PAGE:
A new study released Monday by Invesco finds that demand for and adoption of factor-based strategies will continue to climb.

Seventy-one percent of institutional investors surveyed said they expected to increase factor allocations in the next five years.

In addition, 70% of respondents reported that they already used factors in portfolio construction, with risk reduction being the primary motivation, followed by increased alpha and improved diversification.

Half of non-user respondents said they were considering factor capabilities.

NMG, a consultant, conducted in-depth, face-to-face interviews with 66 key decision makers within asset consultants, insurers, pension funds, sovereign wealth funds and private banks globally.

According to Invesco, many respondents said they had made small allocations as part of an initial trial period for factor investing, and expected to increase these allocations as they continue to look for alternative sources of returns in the low-yield environment.

Their responses suggested growth was likely particularly in multi-factor quantitative strategies, internal factor models and fixed income and liquid alternative products.

Tailored Approach Key

The research showed that investors buy into the rationale behind factor investing, which involves selecting securities based on attributes associated with higher returns, such as style, size and risk.

Eighty-three percent of respondents agreed that factors helped explain outperformance.

At the same time, their focus was less on off-the-shelf factor capabilities and more on strategic factor models and a more holistic multi-factor approach that explains all of their factor exposures.

Bernhard Langer, Invesco’s chief investment officer for quantitative strategies, noted in a statement that because of investors’ diverse nature, “the asset management industry needs to consciously address their clients’ needs for a tailored and consultative approach towards the implementation of factor-based strategies.” 

Consider these differences among investors, according to the research:

  • Asian sovereign investors have been the fastest adopters of internal risk factor models
  • German insurers, driven by liquidity requirements and regulatory constraints, are moving away from fundamental investments to smart beta ETFs and equity factor models to improve risk-adjusted returns
  • In the U.K., post retail distribution review, charge caps on default funds and stakeholder engagement have led to growth in smart beta products, and defined contribution pension funds are now using factor products as a more cost-efficient route to diversification.

“Global trends in factor investing are resonating across the U.S. as well, with investors seeking efficient vehicles for yield and risk protection, driving flows into smart beta fixed income strategies and low volatility ETFs,” Dan Draper, Invesco’s global head of PowerShares, said in the statement.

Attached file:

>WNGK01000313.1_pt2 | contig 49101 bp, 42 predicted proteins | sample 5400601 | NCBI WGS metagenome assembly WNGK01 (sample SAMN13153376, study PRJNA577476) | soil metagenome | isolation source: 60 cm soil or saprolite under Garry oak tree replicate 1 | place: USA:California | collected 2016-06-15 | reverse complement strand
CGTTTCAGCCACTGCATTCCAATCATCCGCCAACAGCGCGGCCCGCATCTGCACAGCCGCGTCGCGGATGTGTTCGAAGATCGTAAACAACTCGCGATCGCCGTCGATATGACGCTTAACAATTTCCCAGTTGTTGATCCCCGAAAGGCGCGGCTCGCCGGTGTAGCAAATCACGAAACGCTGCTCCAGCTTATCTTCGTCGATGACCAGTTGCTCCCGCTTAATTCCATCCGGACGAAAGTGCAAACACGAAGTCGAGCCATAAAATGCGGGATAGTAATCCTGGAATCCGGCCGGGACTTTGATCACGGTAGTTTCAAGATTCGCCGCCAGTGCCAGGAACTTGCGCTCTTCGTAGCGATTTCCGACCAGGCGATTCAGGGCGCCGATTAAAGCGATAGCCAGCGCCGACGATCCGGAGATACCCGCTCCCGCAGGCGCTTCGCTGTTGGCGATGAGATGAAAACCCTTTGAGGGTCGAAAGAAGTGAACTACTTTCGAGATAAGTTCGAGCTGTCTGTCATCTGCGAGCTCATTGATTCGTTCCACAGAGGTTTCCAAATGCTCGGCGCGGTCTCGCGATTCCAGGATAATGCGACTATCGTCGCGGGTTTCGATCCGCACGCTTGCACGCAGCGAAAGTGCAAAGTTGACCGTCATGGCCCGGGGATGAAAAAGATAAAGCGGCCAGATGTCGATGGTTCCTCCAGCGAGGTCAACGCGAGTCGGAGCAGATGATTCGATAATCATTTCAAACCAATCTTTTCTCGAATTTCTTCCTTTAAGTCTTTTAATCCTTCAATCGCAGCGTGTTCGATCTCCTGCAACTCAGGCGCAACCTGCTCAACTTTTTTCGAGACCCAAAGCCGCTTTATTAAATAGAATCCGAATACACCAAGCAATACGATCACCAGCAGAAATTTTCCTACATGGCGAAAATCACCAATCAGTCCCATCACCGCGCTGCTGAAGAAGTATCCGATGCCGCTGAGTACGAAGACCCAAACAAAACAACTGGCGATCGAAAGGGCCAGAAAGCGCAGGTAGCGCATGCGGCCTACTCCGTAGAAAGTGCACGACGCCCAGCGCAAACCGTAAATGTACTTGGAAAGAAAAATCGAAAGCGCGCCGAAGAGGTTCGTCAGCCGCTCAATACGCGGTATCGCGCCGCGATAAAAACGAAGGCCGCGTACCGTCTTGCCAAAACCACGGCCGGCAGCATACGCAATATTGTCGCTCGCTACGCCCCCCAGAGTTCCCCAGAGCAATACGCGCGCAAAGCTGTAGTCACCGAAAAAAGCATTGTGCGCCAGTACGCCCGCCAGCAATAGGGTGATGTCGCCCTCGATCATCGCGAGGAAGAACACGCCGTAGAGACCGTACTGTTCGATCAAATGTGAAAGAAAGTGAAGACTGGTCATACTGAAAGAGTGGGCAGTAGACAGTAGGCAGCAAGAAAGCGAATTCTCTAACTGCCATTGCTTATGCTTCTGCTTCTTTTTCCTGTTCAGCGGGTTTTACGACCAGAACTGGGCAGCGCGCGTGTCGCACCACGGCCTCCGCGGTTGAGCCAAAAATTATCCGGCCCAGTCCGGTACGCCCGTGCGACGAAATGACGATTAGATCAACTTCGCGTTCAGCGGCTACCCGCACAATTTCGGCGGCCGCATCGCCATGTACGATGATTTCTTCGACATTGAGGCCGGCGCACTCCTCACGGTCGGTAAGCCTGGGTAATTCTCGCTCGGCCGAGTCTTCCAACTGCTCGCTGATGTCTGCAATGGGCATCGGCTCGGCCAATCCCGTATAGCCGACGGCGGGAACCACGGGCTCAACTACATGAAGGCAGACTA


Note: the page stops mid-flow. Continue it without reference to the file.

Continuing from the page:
Asset Manager Opportunity

Despite a strong preference for internal control over factor models, investors in the study said a lack of internal capabilities was the greatest adoption barrier.

At the same time institutions said they wanted to control their factor investments, they explicitly requested support from the wider asset management industry, citing training support and consulting advice as the two most effective industry propositions to address their concerns.

There is clearly a call for the asset management industry to show a greater understanding of how investors want to manage and assess factors in their portfolios, and how asset managers can help with this,” said Langer.

“As investors and their investment service providers become more comfortable with factor capabilities, we expect greater separation between assessing and managing factors to emerge as investors realize they can retain control while outsourcing the strategy execution.”

Many investors explained that consultants should be well positioned to be the natural partner — with practical application expertise — for an institution looking to develop a strategic factor-based approach.

According to the study, only 9% of respondents said academic institutions were best placed to assess the role of factors within their portfolio.

Invesco said this was where asset managers could engage in an extended partnership role with institutional investors, offering hands-on support and bringing in global capital markets teams to help with trade execution and liquidity services when needed.

Private banks in the survey said greater use of ETFs, indexing, smart beta and active quantitative products alongside fundamental active management were driving greater cost efficiencies.

“Factor strategies are opening new doors to portfolio diversification,” Draper said, “and we’ve found that — along with growing investor adoption — there is increasing demand for fund providers to demonstrate their holistic understanding of clients’ needs beyond product selection to also recommend practical insights for portfolio implementation.”

— Check out Factor Investing and Risk: The Anomaly of Low Volatility on ThinkAdvisor.